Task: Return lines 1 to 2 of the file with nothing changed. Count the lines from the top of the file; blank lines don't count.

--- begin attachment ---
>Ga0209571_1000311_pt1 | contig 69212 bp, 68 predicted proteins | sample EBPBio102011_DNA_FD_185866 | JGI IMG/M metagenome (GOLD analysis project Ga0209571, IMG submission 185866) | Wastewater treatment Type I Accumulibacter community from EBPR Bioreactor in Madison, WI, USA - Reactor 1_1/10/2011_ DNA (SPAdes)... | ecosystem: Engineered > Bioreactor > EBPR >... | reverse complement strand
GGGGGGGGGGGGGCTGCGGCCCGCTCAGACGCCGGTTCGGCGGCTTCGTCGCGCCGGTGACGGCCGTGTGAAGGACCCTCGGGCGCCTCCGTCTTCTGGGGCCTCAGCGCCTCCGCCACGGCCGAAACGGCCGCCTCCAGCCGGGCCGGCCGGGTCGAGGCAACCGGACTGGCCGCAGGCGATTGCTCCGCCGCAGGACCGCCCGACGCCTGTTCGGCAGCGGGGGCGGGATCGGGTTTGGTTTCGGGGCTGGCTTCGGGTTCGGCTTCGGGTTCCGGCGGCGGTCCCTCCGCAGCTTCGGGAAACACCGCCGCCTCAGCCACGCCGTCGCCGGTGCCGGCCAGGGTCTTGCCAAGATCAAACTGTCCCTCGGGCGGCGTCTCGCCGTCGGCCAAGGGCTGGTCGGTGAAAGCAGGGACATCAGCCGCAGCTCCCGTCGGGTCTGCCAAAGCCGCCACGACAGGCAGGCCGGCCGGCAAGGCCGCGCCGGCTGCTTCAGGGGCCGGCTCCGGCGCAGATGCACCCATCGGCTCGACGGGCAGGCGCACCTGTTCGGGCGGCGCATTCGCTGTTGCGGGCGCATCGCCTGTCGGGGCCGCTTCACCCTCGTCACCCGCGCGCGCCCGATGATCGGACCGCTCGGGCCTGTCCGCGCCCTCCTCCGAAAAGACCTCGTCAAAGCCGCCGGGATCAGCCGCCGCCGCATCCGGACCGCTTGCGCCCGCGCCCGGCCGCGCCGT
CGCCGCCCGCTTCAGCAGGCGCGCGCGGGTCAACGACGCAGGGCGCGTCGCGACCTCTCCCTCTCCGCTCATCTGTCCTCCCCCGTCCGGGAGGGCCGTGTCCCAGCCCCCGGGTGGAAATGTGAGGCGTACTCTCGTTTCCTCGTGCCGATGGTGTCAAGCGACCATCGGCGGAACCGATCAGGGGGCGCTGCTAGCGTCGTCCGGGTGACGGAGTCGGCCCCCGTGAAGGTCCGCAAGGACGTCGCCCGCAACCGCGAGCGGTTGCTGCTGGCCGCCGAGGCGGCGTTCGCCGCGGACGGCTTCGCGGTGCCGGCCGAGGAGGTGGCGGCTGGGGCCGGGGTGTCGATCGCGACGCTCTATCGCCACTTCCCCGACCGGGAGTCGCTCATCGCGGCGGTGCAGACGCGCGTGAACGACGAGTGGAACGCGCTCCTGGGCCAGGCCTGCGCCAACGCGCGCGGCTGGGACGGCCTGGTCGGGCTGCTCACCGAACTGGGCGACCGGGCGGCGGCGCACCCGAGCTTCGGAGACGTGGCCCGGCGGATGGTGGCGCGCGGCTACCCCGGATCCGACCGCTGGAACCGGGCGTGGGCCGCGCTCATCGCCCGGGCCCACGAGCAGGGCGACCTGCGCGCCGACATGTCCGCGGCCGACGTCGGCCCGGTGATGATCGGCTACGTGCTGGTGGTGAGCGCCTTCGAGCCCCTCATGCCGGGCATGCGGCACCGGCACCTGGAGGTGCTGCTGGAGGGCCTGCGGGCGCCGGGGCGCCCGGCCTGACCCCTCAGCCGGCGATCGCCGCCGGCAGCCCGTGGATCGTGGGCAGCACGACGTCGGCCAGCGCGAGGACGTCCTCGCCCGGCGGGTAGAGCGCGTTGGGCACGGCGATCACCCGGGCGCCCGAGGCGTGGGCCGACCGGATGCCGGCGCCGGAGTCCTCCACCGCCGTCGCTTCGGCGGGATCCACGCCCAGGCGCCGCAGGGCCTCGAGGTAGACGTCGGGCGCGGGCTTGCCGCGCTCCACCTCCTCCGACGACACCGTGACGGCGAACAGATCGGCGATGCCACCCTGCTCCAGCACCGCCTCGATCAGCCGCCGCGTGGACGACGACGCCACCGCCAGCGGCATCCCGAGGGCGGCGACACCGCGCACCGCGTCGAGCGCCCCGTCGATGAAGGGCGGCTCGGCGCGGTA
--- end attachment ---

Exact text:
>Ga0209571_1000311_pt1 | contig 69212 bp, 68 predicted proteins | sample EBPBio102011_DNA_FD_185866 | JGI IMG/M metagenome (GOLD analysis project Ga0209571, IMG submission 185866) | Wastewater treatment Type I Accumulibacter community from EBPR Bioreactor in Madison, WI, USA - Reactor 1_1/10/2011_ DNA (SPAdes)... | ecosystem: Engineered > Bioreactor > EBPR >... | reverse complement strand
GGGGGGGGGGGGGCTGCGGCCCGCTCAGACGCCGGTTCGGCGGCTTCGTCGCGCCGGTGACGGCCGTGTGAAGGACCCTCGGGCGCCTCCGTCTTCTGGGGCCTCAGCGCCTCCGCCACGGCCGAAACGGCCGCCTCCAGCCGGGCCGGCCGGGTCGAGGCAACCGGACTGGCCGCAGGCGATTGCTCCGCCGCAGGACCGCCCGACGCCTGTTCGGCAGCGGGGGCGGGATCGGGTTTGGTTTCGGGGCTGGCTTCGGGTTCGGCTTCGGGTTCCGGCGGCGGTCCCTCCGCAGCTTCGGGAAACACCGCCGCCTCAGCCACGCCGTCGCCGGTGCCGGCCAGGGTCTTGCCAAGATCAAACTGTCCCTCGGGCGGCGTCTCGCCGTCGGCCAAGGGCTGGTCGGTGAAAGCAGGGACATCAGCCGCAGCTCCCGTCGGGTCTGCCAAAGCCGCCACGACAGGCAGGCCGGCCGGCAAGGCCGCGCCGGCTGCTTCAGGGGCCGGCTCCGGCGCAGATGCACCCATCGGCTCGACGGGCAGGCGCACCTGTTCGGGCGGCGCATTCGCTGTTGCGGGCGCATCGCCTGTCGGGGCCGCTTCACCCTCGTCACCCGCGCGCGCCCGATGATCGGACCGCTCGGGCCTGTCCGCGCCCTCCTCCGAAAAGACCTCGTCAAAGCCGCCGGGATCAGCCGCCGCCGCATCCGGACCGCTTGCGCCCGCGCCCGGCCGCGCCGT